Thursday, November 29, 2018

Reading Through History: Casilda of the Rising Moon: A Tale of Magic and of Faith, of Knights and a Saint in Medieval Spain by Elizabeth Borton de Treviño (1967)

Casilda is the youngest and most beloved daughter of the ruler of Toledo, but she also brings a lot of grief into his life. She is frequently ill, but whatever strength she has she insists upon using to help the Christians her father holds prisoner.  It is also clear to all who know her that Casilda herself wishes to be a Christian. Though Casilda has male admirers, such as Ismael Ben Haddaj, a Muslim prince with a Jewish heritage, she remains singularly focused on living out her mission on earth according to God's plan rather than pursuing marriage. As her story unfolds, her journey to sainthood plays out for the reader, culminating in a  miraculous ending.

This book is, I believe, what The Inquisitor's Tale (2016) (which I don't recommend for Catholic kids) was trying to be, or perhaps could have been. Set in medieval Spain, this story brings the three major Western religious traditions - Christianity, Judaism, and Islam - into one place and time and explores how their members get along with one another. This time, though, not only is Christianity treated fairly, the main character turns out to be a fictionally fleshed-out version of a canonized saint! Obviously, as a Catholic mom, I prefer this book. When Kirkus reviewed the book in 1967, the reviewer wrote, "Outside a Catholic frame of reference, it is doubtful if girls will find her a convincing heroine." Lucky for us, my girls and I live smack-dab in the middle of that frame of reference, and I have no doubt that when they meet Casilda in a few years, they will love her story as much as they love the ones they already know about St. Therese, St. Elizabeth, St. Margaret of Antioch and many others.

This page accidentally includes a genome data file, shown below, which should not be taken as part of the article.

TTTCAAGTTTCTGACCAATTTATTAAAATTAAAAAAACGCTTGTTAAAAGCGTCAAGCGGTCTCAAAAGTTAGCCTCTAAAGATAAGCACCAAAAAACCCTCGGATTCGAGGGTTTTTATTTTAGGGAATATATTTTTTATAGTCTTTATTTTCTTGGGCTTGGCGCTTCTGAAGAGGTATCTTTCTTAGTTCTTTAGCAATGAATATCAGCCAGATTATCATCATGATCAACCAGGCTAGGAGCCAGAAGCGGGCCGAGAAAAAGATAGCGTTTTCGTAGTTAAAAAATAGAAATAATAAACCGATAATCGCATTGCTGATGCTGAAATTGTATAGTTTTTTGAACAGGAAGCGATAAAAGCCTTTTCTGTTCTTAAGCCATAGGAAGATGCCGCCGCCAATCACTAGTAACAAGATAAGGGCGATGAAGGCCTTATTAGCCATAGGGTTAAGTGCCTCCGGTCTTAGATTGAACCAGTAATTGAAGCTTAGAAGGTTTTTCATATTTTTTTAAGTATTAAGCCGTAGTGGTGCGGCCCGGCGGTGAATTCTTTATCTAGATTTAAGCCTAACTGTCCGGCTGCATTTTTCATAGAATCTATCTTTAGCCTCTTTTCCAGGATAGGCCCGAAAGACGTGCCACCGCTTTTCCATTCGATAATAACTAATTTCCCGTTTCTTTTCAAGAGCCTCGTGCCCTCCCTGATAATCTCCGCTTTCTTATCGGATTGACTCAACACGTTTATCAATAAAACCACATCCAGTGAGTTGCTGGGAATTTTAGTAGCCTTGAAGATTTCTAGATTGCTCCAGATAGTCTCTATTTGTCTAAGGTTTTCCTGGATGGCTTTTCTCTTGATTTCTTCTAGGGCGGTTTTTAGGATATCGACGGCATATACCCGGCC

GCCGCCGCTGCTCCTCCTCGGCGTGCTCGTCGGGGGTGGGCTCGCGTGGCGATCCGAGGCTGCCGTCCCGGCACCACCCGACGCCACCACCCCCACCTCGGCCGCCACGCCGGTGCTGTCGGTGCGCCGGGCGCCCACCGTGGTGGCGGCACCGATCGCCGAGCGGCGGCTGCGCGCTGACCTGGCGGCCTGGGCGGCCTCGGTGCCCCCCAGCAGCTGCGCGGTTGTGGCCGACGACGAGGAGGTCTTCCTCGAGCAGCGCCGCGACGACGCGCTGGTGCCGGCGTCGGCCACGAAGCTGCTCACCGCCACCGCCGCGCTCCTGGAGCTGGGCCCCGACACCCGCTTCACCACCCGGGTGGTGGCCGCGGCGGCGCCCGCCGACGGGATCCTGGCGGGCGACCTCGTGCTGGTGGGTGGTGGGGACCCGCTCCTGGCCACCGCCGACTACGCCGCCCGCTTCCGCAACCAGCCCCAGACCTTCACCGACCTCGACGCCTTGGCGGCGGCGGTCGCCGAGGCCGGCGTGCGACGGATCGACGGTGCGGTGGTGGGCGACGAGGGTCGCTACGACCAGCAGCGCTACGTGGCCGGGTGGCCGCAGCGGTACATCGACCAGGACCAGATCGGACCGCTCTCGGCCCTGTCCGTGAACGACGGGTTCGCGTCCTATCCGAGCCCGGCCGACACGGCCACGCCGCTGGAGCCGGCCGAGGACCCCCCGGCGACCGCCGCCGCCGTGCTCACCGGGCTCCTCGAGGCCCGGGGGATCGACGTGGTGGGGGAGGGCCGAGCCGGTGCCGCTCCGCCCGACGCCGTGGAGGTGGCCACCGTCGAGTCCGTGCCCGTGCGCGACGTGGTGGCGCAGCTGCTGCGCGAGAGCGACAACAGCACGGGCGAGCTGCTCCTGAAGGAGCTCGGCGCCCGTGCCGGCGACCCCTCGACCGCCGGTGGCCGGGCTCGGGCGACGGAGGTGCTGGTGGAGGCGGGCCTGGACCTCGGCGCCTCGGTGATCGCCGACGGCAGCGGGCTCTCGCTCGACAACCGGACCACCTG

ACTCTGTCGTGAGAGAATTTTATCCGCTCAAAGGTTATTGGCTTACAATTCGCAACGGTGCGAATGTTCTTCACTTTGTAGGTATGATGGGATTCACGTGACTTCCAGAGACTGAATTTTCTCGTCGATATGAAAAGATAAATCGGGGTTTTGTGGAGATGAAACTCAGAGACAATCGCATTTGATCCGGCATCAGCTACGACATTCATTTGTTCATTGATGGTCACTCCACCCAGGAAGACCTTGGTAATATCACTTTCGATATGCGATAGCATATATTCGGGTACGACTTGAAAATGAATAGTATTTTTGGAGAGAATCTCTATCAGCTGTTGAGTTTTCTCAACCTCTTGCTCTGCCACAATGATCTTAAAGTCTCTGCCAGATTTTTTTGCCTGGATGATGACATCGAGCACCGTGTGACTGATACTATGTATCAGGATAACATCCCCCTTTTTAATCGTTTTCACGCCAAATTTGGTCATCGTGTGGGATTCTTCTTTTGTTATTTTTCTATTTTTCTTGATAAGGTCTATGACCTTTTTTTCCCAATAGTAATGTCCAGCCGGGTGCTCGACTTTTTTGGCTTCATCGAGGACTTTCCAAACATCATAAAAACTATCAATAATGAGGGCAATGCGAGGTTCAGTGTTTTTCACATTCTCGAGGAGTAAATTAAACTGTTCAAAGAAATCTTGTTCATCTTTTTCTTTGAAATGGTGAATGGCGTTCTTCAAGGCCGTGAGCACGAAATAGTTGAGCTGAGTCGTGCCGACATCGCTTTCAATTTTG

In terms of writing, I'll admit that this book isn't as compelling as the author's Newbery Medal book, I, Juan de Pareja (1965), but I do still think it's well-done. That Kirkus review complains about it being a "miracle play without metaphor" but personally that's what I love about it. The Kirkus reviewer is correct when she writes, "one cannot regard Casilda as a saintly soul motivated by kindness and compassion, one must acknowledge and revere her as a saint." There is no question that Casilda is a saint in this book,  and what's wrong with that? Personally, I'd like a few more unapologetically Catholic books to come live on my bookcase and insist that I believe in their saints.

Casilda of the Rising Moon was a pleasant surprise for me. I came into it cold, without reading even a blurb, and could not believe how much I enjoyed seeing my own faith tradition treated so respectfully and seriously by a children's author. I see this author has written other books steeped in Catholic tradition, and I'll be looking for those as well.

No comments:

Post a Comment